V8 Dodge Cars May Remain After All

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Automotive Editor

Based out of the Washington, D.C. area, Joel Patel is an automotive journalist that hails from Northern Virginia. His work has been featured on various automotive outlets, including Autoweek, Digital Trends, and Autoblog. When not writing about cars, Joel enjoys trying new foods, wrenching on his car, and watching horror movies. 

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, Automotive Editor - August 1, 2022
2022 Dodge Charger

Dodge has one of the more prehistoric lineups on the market. The American automaker is known for its loud, powerful, gas-guzzling V8 engines that are available in vehicles that are ancient compared to everything else on sale. Shockingly, Dodge stated that it wanted half of its lineup to be battery-powered electric vehicles by 2030 last November. At the same time, the automaker claimed that production of its current lineup of muscle cars would come to an end in 2024. Now, a report from MotorTrend claims that the V8 will survive.

The outlet cites unnamed sources that passed on information about a new generation of V8-powered muscle cars with rear-wheel drive (RWD). There’s not a lot of concrete information here, but MotorTrend expects the upcoming muscle cars to be replacements for the aging Charger and Challenger. The former was last fully redesigned in 2011, while the latter dates back to 2008. So, the two muscle cars are in dire need of an overhaul.

Stellantis will reportedly utilize its upcoming large RWD platform for the two models. The platform will be able to house a V8 engine under the hood and is expected to be entirely separate from the chassis that will underpin the automaker’s upcoming EVs. MotorTrend claims that the platform will be used on a new Challenger, Charger, Chrysler 300, and possibly even the next-gen Maserati Quattroporte.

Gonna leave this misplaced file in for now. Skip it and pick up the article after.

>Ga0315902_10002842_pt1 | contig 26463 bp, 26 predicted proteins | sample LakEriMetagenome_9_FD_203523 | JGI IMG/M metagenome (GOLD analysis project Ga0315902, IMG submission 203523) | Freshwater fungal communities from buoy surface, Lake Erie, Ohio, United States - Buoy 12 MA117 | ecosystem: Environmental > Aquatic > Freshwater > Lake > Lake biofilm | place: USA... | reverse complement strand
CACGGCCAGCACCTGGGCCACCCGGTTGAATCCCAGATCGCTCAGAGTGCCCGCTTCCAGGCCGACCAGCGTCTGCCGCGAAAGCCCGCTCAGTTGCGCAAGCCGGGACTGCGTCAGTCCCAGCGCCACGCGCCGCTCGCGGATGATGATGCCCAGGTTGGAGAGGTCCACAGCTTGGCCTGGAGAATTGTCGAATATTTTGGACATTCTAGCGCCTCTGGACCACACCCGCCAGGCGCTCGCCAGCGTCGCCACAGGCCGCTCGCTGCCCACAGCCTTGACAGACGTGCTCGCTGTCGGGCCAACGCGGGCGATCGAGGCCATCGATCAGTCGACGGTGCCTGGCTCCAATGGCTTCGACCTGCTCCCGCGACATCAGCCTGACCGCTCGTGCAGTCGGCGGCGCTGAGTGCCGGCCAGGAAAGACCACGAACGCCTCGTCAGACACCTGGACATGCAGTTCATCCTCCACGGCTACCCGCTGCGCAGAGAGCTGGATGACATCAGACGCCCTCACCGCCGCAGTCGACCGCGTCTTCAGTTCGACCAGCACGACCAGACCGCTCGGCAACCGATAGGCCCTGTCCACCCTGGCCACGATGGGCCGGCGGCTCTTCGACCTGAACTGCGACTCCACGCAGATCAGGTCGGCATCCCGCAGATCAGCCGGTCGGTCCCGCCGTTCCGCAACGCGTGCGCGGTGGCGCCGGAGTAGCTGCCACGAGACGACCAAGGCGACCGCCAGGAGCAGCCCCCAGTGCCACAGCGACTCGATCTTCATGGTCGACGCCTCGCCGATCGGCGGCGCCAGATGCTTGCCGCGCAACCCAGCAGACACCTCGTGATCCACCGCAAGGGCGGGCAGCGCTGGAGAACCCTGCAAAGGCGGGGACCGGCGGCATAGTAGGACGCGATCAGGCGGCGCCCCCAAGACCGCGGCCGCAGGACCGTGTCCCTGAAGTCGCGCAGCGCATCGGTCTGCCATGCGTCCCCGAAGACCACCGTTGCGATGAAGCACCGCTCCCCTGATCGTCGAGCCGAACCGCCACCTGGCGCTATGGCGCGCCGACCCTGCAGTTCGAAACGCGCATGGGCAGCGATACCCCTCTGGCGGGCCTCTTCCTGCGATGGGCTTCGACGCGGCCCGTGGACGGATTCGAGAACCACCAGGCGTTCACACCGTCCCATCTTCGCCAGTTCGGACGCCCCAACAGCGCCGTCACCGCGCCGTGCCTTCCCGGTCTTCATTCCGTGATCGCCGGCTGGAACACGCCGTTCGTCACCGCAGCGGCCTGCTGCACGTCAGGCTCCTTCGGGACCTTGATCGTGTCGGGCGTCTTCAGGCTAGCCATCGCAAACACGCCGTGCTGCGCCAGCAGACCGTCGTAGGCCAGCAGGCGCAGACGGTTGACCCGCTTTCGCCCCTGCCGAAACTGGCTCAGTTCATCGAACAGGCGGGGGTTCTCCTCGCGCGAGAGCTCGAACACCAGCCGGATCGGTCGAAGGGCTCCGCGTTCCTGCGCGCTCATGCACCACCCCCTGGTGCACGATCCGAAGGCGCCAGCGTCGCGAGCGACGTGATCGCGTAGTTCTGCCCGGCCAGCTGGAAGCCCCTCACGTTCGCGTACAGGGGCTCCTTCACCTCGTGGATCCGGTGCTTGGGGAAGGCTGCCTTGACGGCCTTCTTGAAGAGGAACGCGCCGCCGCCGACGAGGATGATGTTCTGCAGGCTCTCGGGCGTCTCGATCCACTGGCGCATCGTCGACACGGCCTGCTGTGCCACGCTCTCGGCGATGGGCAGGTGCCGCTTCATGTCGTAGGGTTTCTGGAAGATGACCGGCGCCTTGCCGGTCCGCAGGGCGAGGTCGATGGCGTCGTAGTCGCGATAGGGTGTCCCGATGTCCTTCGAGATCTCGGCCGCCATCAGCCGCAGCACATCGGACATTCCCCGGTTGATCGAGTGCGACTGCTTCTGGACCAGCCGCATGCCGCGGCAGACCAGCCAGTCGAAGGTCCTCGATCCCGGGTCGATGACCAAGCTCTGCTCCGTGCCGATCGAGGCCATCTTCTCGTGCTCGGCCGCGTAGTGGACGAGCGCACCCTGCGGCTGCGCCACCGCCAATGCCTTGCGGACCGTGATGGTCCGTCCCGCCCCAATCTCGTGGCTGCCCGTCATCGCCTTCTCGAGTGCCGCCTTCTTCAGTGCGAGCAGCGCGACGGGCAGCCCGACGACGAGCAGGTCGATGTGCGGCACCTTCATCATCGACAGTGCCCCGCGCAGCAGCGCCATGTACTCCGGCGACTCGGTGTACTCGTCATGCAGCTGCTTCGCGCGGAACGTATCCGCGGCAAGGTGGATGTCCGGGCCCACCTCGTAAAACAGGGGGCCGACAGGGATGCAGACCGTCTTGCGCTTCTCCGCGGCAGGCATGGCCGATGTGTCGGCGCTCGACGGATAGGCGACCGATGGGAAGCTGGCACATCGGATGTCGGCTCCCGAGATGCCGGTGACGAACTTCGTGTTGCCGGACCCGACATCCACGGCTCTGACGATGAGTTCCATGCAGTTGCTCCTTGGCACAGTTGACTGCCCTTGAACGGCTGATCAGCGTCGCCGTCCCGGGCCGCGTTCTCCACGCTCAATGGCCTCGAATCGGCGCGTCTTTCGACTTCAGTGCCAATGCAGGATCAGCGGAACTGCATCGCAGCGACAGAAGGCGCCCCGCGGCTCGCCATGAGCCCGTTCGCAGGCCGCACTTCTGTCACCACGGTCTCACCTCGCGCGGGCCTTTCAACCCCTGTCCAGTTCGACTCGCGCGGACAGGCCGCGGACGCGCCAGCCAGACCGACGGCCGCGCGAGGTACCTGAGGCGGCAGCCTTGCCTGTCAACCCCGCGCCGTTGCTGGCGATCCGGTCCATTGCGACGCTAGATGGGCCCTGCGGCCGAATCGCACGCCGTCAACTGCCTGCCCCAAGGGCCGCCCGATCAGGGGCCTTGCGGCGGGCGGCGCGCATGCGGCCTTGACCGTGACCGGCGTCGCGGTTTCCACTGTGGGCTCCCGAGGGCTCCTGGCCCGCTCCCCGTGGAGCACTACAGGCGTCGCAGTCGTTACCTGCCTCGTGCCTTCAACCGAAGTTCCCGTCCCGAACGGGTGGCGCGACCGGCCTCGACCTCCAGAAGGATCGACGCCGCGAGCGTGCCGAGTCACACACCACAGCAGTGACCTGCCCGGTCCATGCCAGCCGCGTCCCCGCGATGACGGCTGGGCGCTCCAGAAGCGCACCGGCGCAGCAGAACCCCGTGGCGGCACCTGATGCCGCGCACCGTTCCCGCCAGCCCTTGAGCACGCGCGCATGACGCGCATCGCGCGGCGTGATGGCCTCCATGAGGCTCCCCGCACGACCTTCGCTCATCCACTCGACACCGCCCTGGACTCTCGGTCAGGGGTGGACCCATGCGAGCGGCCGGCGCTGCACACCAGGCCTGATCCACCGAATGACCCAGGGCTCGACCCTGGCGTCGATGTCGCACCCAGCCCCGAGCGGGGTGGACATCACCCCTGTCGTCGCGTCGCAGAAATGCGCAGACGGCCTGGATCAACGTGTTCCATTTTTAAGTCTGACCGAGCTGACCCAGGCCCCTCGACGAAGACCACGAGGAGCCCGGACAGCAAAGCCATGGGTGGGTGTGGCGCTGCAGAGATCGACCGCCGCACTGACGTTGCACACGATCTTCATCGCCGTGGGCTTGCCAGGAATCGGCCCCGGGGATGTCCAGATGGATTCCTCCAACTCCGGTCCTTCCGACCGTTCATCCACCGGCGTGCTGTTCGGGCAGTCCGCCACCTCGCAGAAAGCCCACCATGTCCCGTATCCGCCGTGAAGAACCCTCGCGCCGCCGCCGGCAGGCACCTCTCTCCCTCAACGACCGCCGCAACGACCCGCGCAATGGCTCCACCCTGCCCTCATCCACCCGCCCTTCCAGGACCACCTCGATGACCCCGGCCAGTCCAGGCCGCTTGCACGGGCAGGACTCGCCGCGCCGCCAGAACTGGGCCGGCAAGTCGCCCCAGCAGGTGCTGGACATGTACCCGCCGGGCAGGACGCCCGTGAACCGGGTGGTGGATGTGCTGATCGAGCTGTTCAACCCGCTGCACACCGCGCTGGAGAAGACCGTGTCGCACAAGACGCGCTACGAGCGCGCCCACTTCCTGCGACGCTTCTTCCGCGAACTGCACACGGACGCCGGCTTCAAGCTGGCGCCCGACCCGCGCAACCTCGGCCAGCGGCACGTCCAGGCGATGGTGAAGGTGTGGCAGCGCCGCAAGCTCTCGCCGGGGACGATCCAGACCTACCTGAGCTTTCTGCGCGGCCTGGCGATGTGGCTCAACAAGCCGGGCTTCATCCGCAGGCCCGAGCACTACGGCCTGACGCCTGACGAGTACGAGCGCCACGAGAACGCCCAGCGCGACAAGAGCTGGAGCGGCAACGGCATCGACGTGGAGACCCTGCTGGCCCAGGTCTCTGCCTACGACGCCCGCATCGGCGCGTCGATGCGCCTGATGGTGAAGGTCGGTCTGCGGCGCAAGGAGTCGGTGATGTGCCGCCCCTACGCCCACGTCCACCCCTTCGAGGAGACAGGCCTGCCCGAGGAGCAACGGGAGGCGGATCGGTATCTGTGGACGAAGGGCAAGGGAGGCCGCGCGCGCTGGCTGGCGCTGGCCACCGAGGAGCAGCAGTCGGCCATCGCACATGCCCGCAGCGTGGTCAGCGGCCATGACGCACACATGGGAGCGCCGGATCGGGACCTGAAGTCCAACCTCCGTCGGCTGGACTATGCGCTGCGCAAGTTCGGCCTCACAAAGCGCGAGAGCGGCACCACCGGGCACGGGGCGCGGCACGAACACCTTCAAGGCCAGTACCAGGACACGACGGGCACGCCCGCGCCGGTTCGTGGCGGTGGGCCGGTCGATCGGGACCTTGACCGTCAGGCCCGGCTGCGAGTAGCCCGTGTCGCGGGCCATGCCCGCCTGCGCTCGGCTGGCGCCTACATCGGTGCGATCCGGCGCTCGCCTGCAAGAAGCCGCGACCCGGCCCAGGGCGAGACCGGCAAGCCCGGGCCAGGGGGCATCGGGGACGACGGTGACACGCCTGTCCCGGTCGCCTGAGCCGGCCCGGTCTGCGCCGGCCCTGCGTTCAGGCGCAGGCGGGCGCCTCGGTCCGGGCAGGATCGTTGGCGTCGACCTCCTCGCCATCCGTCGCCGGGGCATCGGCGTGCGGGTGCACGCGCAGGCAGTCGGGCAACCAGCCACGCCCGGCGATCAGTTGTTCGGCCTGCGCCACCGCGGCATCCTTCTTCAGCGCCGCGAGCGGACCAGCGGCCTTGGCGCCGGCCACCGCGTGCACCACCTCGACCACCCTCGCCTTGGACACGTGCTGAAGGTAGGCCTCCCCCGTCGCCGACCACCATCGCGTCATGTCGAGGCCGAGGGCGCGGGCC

2022 Dodge Challenger

Apparently, the upcoming muscle cars will be lighter than the current models that are on sale, which won’t be a difficult task since both cars currently weigh as much as small yachts. They’ll also handle better, which, again, won’t be much of a hard task since the Challenger and Charger aren’t what we would call canyon carvers. Dodge is still working on the design, but won’t stray too far away from what the current models look like since it understands that design is a large part of what’s keeping these vehicles alive.

There’s not much information on engines, but the outlet believes that the new twin-turbocharged 3.0-liter inline-six-cylinder engine will be available, as will a few V8s, of course. We expect the vehicle to come with RWD and be available with all-wheel drive.

We’re not quite sure what to make of the report. On one hand, it seems like Dodge’s modus operandi. Dodge has made a living on its outdated muscle cars with V8 engines, so why would it change just because the rest of the industry is going all-electric? Dodge may be looking to have half of its lineup be EVs by 2030, but the automaker still needs to work on the other half. It’s only fitting that the other half continues to be available with a V8 engine.

See Dodge's Current Lineup

, Automotive Editor

Based out of the Washington, D.C. area, Joel Patel is an automotive journalist that hails from Northern Virginia. His work has been featured on various automotive outlets, including Autoweek, Digital Trends, and Autoblog. When not writing about cars, Joel enjoys trying new foods, wrenching on his car, and watching horror movies. 

Follow On: Twitter

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